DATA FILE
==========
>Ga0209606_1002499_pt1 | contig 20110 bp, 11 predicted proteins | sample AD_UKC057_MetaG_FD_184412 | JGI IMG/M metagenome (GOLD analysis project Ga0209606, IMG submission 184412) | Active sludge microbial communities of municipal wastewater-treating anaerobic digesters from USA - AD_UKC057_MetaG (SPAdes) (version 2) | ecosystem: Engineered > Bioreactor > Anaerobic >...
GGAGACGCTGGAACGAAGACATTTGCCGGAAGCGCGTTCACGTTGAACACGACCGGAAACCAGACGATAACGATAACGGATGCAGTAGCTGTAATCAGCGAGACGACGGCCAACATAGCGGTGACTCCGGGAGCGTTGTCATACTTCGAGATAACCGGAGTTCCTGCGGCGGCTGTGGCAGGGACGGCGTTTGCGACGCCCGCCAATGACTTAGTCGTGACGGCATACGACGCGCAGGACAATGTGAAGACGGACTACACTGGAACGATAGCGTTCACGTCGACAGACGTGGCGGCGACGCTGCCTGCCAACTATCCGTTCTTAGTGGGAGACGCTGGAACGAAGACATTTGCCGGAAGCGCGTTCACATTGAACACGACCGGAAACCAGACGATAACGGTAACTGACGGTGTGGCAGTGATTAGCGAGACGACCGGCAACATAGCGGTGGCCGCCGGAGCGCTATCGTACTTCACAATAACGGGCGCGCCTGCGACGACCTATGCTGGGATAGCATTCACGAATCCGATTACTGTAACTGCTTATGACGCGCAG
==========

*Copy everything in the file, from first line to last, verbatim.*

>Ga0209606_1002499_pt1 | contig 20110 bp, 11 predicted proteins | sample AD_UKC057_MetaG_FD_184412 | JGI IMG/M metagenome (GOLD analysis project Ga0209606, IMG submission 184412) | Active sludge microbial communities of municipal wastewater-treating anaerobic digesters from USA - AD_UKC057_MetaG (SPAdes) (version 2) | ecosystem: Engineered > Bioreactor > Anaerobic >...
GGAGACGCTGGAACGAAGACATTTGCCGGAAGCGCGTTCACGTTGAACACGACCGGAAACCAGACGATAACGATAACGGATGCAGTAGCTGTAATCAGCGAGACGACGGCCAACATAGCGGTGACTCCGGGAGCGTTGTCATACTTCGAGATAACCGGAGTTCCTGCGGCGGCTGTGGCAGGGACGGCGTTTGCGACGCCCGCCAATGACTTAGTCGTGACGGCATACGACGCGCAGGACAATGTGAAGACGGACTACACTGGAACGATAGCGTTCACGTCGACAGACGTGGCGGCGACGCTGCCTGCCAACTATCCGTTCTTAGTGGGAGACGCTGGAACGAAGACATTTGCCGGAAGCGCGTTCACATTGAACACGACCGGAAACCAGACGATAACGGTAACTGACGGTGTGGCAGTGATTAGCGAGACGACCGGCAACATAGCGGTGGCCGCCGGAGCGCTATCGTACTTCACAATAACGGGCGCGCCTGCGACGACCTATGCTGGGATAGCATTCACGAATCCGATTACTGTAACTGCTTATGACGCGCAG